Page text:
Thursday, January 12, 2017

Yosef's shtar eirusin

When Yosef brings his children to Ya'akov for a blessing, the parsha tells us that Ya'akov asks, "Who are they?"  (48:8)  Rashi explains that Ya'akov saw Yeravam and Achav coming from Ephraim, and he saw Yeihu coming from Menashe, and he did not want to bestow a blessing that would trickle down to such evildoers.  (Parenthetically, we see that the potential for bracha to be misused by those who are evil outweighs all the good that might come from the tzadikim in Ephraim and Menashe's offspring who could use the bracha properly.) 

Yosef responds to his father, "They are my children..."  Rashi explains that Yosef showed his father the shtar eirusin and kesubah, his marriage contract.

What kind of answer is that?  Ya'akov is bothered by the fact that his great...great grandchildren will be resha'im, so Yosef shows him a marriage contract? 

The Kozhiglover points out that although Chazal tell us (Sanhedrin 90) that Yeravam and Achav have no portion in the world to come, the "Dorshei Reshumos" disagree.  The Kozhiglover (and R' Tzadok haKohen as well) explains that the "Dorshei Reshumos" were able to detect a "roshem," some mark and spark of goodness and yahadus, where all others just saw evil.  There is always something left, some faint remnant -- a Jew is never lost.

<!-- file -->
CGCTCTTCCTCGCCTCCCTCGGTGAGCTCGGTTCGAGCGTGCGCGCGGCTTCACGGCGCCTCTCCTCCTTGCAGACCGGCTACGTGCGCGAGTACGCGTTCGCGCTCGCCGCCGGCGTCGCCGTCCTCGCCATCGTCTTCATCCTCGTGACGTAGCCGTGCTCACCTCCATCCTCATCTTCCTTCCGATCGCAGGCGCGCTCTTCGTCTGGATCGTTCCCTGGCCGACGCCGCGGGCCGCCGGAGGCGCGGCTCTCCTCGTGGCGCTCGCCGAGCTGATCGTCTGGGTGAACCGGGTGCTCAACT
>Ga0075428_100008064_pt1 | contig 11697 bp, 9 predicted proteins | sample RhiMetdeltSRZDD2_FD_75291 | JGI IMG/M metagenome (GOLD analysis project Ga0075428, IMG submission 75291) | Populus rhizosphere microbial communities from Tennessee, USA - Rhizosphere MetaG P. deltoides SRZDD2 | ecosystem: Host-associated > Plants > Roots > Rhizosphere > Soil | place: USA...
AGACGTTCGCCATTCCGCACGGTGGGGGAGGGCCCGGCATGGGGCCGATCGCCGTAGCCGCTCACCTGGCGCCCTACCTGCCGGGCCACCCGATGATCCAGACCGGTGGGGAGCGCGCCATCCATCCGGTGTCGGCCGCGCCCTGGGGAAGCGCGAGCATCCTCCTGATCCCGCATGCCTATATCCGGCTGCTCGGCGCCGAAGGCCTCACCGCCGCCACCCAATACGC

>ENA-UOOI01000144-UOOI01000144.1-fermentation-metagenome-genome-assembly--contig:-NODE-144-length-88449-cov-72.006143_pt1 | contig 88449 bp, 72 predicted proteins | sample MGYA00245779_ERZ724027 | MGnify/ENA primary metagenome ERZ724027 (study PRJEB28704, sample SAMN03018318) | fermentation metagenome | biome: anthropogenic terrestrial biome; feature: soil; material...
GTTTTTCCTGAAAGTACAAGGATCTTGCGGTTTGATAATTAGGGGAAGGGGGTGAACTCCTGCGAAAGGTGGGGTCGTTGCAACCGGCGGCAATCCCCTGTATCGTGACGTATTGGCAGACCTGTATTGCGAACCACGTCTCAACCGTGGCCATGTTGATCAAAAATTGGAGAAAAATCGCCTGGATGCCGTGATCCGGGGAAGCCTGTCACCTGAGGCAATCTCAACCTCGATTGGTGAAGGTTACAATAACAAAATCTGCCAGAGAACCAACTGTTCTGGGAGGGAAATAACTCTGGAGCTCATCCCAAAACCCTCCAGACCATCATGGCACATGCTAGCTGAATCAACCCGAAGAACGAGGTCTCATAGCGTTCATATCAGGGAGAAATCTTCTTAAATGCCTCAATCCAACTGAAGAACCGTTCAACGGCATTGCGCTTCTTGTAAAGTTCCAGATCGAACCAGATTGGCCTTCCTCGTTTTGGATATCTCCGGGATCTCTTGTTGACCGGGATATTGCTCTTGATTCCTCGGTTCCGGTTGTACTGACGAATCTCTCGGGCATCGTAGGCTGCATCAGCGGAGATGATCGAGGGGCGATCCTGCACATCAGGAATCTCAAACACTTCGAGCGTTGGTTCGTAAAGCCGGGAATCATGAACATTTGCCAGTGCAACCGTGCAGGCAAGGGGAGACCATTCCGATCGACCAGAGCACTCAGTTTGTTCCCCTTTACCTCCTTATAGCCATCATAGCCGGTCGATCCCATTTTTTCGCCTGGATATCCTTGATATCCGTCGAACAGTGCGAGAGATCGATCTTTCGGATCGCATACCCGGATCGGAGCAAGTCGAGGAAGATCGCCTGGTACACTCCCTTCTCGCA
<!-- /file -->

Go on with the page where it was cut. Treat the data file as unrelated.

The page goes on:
Where does that inextinguishable spark come from?  We say every morning when we put on tefillin, "V'eirastich li l'olam..."  Hashem has betrothed us forever.  Hashem is eternal, and so the bond he has with us is eternal. 

This, says the Koshiglover, is the shtar eirusin that Yosef showed his father -- the shtar of "v'eirastich li l'olam."  The keubah he showed his father is the Torah that we got "b'yom chasumaso," as the Mishna (end of Ta'anis) calls ma'amad Har Sinai.  Yosef was from the school of the Doreshei Reshumos, who held that despite the great evil of Yeravam and Achav, there still remains a core of eternal goodness within.


  1. Super. Yasher koach. If only the stam mishna on 90 didn't hold farkert from the afterthought brought on 104b from the dorshei reshumos....

    1. If you examine yiddishkeit today, I think you will find that much of it is not like the stam mishna, or gemoro, or shulchan oruch, but like the dorshei reshumos.

      E.g., an example I discussed in one of my shiurim this morning: a woman shaving her head prior to tevilla. Or gebrokts. Or using prichim for matza on Pesach. Or wearing black.

      Indeed, I heard from a Lakewood poisek that what distinguishes "chassidishe shechita" these days is that issue of the wives shaving their heads. [Or was it the chickens?]